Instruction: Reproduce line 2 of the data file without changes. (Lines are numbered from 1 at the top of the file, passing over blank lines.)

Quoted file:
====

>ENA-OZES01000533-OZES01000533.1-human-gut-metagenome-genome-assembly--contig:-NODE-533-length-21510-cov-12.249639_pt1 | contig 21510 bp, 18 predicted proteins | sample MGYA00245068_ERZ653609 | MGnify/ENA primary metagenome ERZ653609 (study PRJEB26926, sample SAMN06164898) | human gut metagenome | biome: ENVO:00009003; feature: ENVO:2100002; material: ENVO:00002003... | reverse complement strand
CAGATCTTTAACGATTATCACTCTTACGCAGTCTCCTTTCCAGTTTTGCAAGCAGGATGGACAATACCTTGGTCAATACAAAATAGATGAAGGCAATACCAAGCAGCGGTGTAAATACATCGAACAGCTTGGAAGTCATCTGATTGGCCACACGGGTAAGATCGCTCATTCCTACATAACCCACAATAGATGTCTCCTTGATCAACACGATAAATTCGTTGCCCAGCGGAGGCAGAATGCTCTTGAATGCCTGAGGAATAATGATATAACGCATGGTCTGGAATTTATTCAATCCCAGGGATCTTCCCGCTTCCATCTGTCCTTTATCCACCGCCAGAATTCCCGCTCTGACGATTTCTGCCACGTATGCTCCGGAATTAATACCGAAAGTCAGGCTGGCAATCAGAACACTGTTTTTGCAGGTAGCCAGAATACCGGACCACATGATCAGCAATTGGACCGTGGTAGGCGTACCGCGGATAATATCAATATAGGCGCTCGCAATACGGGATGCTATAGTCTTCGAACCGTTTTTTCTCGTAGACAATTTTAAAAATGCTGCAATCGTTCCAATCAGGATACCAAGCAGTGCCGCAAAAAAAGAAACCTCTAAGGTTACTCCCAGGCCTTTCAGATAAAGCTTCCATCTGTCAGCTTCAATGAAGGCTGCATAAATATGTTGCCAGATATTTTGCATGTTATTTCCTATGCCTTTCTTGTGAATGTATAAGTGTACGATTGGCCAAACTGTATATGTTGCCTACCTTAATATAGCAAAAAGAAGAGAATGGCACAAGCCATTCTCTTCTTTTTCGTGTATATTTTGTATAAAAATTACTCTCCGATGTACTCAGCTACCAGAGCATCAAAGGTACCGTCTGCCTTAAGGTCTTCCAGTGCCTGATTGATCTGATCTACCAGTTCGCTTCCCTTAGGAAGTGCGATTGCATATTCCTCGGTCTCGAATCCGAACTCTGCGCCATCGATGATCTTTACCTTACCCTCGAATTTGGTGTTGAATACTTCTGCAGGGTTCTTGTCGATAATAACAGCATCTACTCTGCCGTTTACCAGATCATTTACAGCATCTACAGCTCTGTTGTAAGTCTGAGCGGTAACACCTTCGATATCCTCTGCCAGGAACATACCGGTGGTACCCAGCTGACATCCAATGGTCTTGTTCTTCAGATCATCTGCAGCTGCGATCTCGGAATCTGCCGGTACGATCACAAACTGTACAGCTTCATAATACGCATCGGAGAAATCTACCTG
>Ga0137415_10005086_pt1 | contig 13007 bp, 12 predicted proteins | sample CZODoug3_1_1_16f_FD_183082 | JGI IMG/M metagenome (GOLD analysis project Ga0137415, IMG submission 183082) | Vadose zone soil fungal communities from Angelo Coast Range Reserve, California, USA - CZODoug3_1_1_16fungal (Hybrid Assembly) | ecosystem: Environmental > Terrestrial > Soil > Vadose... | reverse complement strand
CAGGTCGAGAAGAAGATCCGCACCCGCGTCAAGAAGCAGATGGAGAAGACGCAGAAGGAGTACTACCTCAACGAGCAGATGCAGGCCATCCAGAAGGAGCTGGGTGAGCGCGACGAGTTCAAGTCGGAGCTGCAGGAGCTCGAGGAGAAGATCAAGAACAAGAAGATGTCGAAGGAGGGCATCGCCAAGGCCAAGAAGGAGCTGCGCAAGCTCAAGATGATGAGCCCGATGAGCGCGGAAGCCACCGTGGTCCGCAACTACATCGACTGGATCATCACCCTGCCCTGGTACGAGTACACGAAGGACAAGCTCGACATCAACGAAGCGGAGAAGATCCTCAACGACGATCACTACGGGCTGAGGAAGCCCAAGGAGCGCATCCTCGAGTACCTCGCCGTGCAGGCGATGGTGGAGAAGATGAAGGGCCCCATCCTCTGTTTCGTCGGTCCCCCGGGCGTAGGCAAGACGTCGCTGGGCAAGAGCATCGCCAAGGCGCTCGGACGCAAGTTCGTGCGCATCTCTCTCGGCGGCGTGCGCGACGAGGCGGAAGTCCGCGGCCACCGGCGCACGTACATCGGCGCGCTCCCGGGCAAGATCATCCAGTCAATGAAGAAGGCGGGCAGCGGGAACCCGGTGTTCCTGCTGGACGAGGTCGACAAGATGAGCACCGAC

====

CAGATCTTTAACGATTATCACTCTTACGCAGTCTCCTTTCCAGTTTTGCAAGCAGGATGGACAATACCTTGGTCAATACAAAATAGATGAAGGCAATACCAAGCAGCGGTGTAAATACATCGAACAGCTTGGAAGTCATCTGATTGGCCACACGGGTAAGATCGCTCATTCCTACATAACCCACAATAGATGTCTCCTTGATCAACACGATAAATTCGTTGCCCAGCGGAGGCAGAATGCTCTTGAATGCCTGAGGAATAATGATATAACGCATGGTCTGGAATTTATTCAATCCCAGGGATCTTCCCGCTTCCATCTGTCCTTTATCCACCGCCAGAATTCCCGCTCTGACGATTTCTGCCACGTATGCTCCGGAATTAATACCGAAAGTCAGGCTGGCAATCAGAACACTGTTTTTGCAGGTAGCCAGAATACCGGACCACATGATCAGCAATTGGACCGTGGTAGGCGTACCGCGGATAATATCAATATAGGCGCTCGCAATACGGGATGCTATAGTCTTCGAACCGTTTTTTCTCGTAGACAATTTTAAAAATGCTGCAATCGTTCCAATCAGGATACCAAGCAGTGCCGCAAAAAAAGAAACCTCTAAGGTTACTCCCAGGCCTTTCAGATAAAGCTTCCATCTGTCAGCTTCAATGAAGGCTGCATAAATATGTTGCCAGATATTTTGCATGTTATTTCCTATGCCTTTCTTGTGAATGTATAAGTGTACGATTGGCCAAACTGTATATGTTGCCTACCTTAATATAGCAAAAAGAAGAGAATGGCACAAGCCATTCTCTTCTTTTTCGTGTATATTTTGTATAAAAATTACTCTCCGATGTACTCAGCTACCAGAGCATCAAAGGTACCGTCTGCCTTAAGGTCTTCCAGTGCCTGATTGATCTGATCTACCAGTTCGCTTCCCTTAGGAAGTGCGATTGCATATTCCTCGGTCTCGAATCCGAACTCTGCGCCATCGATGATCTTTACCTTACCCTCGAATTTGGTGTTGAATACTTCTGCAGGGTTCTTGTCGATAATAACAGCATCTACTCTGCCGTTTACCAGATCATTTACAGCATCTACAGCTCTGTTGTAAGTCTGAGCGGTAACACCTTCGATATCCTCTGCCAGGAACATACCGGTGGTACCCAGCTGACATCCAATGGTCTTGTTCTTCAGATCATCTGCAGCTGCGATCTCGGAATCTGCCGGTACGATCACAAACTGTACAGCTTCATAATACGCATCGGAGAAATCTACCTG